The first stage of Fannie Mae’s challenge to find an interesting solution for affordable and sustainable housing in the country is finished — proposals from teams in Florida, Ohio and Colorado were selected to develop and implement their ideas with guidance from the mortgage lender.

The first stage of Fannie Mae’s challenge to find an interesting solution for affordable and sustainable housing in the country is finished — the mortgage lender selected proposals from teams in Florida, Ohio and Colorado.

Last year, the Federal National Mortgage Association, commonly known as Fannie Mae, launched a $10 million challenge to fund public and private companies that have innovative solutions to the current affordability crisis throughout the country.

“We received hundreds of proposals from across the U.S., and these ideas reflect the most innovative thinking on creative ways to increase opportunities for local residents,” Maria Evans, vice president of Sustainable Communities Partnership and Innovation at Fannie Mae, said in a statement.

As part of the first phase, Fannie Mae selected three proposals that responded to its call to find ways to address affordable housing problems in places where high employment opportunities drive up the cost of housing.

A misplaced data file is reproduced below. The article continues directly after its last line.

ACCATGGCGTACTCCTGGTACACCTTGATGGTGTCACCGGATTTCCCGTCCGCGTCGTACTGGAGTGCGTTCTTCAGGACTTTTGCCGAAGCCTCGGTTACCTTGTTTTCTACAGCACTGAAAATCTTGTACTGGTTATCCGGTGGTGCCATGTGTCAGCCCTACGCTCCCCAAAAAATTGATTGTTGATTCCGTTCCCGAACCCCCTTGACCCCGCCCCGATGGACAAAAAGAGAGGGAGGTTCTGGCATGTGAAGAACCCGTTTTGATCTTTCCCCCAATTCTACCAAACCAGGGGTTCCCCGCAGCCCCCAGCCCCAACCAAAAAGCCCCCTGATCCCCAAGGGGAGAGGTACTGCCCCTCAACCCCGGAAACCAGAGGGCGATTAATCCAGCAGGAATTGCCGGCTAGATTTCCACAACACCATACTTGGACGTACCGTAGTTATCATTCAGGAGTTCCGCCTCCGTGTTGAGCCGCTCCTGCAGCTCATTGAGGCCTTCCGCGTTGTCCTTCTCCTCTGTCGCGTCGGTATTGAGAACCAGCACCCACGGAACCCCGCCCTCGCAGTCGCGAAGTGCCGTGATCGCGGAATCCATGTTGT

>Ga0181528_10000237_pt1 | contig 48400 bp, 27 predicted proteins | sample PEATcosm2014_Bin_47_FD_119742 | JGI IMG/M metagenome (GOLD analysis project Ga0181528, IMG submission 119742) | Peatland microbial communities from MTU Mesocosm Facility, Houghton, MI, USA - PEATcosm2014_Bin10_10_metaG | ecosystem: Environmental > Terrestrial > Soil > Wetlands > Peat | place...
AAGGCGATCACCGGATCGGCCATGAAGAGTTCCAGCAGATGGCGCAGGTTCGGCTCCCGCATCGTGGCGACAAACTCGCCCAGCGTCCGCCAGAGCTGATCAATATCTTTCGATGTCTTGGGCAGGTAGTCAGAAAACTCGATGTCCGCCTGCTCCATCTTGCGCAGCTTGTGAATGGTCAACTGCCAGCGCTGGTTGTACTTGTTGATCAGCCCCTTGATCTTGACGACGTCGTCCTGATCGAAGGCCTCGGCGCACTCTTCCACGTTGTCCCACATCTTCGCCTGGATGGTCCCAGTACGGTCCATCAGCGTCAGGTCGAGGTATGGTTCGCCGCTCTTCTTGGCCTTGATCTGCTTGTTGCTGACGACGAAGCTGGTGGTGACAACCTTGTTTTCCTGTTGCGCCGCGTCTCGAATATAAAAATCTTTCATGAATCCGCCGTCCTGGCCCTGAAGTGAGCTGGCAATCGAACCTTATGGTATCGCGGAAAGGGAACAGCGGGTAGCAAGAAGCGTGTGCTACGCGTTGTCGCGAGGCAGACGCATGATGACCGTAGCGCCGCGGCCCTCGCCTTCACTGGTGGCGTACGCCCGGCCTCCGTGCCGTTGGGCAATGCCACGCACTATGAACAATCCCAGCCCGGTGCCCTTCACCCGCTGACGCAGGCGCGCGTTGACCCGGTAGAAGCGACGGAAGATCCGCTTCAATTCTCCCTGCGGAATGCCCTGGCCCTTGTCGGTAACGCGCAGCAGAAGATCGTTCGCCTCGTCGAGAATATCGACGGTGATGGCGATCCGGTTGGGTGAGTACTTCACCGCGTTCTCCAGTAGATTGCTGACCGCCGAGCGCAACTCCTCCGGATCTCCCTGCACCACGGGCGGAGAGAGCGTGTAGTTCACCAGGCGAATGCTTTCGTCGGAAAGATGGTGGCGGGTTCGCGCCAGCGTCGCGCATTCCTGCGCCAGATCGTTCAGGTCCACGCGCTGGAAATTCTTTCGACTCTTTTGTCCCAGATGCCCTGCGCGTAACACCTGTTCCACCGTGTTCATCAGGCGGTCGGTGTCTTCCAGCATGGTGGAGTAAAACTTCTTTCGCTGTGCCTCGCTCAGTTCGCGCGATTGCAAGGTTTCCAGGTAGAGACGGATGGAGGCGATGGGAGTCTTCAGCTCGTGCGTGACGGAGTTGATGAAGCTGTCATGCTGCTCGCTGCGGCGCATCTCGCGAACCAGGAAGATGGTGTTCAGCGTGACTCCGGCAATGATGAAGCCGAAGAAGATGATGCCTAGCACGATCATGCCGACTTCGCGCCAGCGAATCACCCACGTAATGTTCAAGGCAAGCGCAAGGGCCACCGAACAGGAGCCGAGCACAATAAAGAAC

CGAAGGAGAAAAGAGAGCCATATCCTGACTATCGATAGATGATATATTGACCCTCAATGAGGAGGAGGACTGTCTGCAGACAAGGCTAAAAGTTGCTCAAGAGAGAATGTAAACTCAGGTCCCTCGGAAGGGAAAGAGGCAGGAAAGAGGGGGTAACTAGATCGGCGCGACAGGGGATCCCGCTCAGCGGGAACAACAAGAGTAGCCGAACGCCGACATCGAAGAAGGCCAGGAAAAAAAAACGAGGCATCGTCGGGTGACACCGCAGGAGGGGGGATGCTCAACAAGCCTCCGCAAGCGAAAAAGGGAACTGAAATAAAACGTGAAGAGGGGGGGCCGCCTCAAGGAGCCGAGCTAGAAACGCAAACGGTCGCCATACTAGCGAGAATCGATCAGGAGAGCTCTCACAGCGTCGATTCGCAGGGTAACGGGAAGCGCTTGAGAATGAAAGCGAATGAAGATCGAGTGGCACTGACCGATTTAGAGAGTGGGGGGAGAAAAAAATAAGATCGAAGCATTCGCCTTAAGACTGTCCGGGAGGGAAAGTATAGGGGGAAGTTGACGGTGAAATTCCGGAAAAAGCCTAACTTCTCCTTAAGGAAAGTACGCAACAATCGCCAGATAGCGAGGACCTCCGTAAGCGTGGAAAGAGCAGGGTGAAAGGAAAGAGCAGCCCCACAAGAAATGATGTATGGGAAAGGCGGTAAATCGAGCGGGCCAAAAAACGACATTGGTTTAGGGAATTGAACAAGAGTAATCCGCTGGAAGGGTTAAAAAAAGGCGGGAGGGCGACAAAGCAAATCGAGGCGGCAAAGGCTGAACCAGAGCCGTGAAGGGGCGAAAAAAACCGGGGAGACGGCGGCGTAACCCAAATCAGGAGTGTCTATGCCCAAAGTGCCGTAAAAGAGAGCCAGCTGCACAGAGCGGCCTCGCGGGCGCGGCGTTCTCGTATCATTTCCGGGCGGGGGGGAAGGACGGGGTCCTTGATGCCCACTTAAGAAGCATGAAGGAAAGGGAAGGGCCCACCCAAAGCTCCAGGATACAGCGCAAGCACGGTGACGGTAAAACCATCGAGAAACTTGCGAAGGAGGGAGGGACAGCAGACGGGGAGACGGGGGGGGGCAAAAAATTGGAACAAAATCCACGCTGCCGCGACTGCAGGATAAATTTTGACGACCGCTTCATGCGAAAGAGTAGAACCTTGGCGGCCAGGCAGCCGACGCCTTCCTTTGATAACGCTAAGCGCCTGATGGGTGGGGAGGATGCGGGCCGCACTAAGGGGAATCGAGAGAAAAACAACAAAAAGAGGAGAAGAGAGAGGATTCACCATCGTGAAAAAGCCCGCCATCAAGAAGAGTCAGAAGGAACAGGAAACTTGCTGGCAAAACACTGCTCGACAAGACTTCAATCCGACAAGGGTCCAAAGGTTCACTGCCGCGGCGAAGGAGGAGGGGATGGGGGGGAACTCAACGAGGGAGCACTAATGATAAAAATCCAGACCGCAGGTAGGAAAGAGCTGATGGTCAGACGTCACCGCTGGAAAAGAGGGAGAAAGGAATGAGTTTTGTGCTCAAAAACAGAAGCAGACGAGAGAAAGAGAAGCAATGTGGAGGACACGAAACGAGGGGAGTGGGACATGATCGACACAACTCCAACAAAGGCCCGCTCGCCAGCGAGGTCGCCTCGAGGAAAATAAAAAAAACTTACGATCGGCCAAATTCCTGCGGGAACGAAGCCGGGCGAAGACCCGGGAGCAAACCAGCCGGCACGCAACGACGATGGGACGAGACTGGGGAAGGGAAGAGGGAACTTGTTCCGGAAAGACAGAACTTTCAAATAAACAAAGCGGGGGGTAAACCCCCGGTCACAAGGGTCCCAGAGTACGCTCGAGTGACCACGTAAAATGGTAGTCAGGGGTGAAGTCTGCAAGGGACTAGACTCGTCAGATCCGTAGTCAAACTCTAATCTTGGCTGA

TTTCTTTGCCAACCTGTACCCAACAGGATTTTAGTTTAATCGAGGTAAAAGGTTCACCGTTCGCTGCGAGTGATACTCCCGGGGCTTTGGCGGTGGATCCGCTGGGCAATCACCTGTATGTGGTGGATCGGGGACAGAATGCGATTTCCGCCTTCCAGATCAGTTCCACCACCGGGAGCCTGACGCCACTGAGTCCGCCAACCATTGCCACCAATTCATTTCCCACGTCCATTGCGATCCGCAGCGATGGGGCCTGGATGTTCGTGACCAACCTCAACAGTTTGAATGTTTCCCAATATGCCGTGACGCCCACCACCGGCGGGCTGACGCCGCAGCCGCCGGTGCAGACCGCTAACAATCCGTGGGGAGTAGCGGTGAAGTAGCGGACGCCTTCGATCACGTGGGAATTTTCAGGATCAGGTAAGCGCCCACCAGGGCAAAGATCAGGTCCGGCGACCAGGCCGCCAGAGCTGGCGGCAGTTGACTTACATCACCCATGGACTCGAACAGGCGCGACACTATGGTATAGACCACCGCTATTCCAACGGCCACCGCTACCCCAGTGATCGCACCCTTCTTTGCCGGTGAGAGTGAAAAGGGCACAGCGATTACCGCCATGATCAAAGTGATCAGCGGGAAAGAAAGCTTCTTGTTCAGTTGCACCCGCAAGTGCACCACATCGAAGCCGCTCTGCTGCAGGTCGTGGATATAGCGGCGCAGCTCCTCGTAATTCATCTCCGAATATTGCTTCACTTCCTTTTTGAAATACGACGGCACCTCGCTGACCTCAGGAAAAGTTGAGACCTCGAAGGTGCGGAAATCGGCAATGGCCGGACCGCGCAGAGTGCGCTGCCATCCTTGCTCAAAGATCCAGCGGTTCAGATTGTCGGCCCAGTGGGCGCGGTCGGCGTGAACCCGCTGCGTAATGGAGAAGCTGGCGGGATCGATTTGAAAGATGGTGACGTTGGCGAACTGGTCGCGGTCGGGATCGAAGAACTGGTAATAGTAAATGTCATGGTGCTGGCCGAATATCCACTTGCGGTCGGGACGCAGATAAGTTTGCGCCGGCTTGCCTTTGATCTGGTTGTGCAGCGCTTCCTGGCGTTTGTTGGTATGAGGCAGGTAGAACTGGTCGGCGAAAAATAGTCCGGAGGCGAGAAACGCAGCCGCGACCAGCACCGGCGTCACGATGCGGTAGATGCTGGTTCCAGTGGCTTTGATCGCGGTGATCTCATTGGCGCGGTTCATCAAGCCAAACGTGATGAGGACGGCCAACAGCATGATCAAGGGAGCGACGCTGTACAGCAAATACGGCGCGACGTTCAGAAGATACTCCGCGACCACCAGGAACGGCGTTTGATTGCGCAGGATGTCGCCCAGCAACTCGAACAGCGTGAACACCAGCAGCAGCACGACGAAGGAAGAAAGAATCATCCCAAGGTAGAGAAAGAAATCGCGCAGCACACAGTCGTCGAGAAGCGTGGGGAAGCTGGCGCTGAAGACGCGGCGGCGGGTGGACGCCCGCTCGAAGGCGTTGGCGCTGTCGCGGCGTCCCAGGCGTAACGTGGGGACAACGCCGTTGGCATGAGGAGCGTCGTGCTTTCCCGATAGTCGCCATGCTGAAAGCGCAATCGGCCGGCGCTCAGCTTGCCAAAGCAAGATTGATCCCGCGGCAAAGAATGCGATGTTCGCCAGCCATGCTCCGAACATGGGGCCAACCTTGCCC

The three companies that have had their proposal selected will then go on to develop and implement their idea with guidance from Fannie Mae.

One of the selected proposals came from the Florida Housing Coalition, which suggested reusing vacant commercial space to build co-housing in low-income communities.

A proposal from the Nationwide Children’s Hospital in Columbus, Ohio, suggested expanding one of the area’s new affordable workforce housing developments to hold a training program for the local healthcare workers. The proposal would also give workers the chance to access affordable housing within one mile of the hospital.

“We look forward to working with organizations and their community partners to make a difference in tackling the affordability crisis and supporting sustainable, healthy communities.”

And finally, the third selected proposal came from the West Denver Renaissance Collaborative, a developer that suggested building an accessory dwelling unit program for low-income homeowners and residents in gentrifying neighborhoods.

“Fannie Mae decided to focus the first round of The Challenge at the intersection of affordable housing and employment opportunities because we believe that housing can be the platform to successful employment and potential income generation, a prevalent theme emphasized in our three selected proposals,” Evans said.

Over the next two years, Fannie Mae will be rolling out two other phases of the challenge, each time with a different theme. The second phase, for which the submissions will start in the fall, will continue searching for solutions for people who struggle to find places to live due to the high cost of mortgage or rent.

Email Veronika Bondarenko

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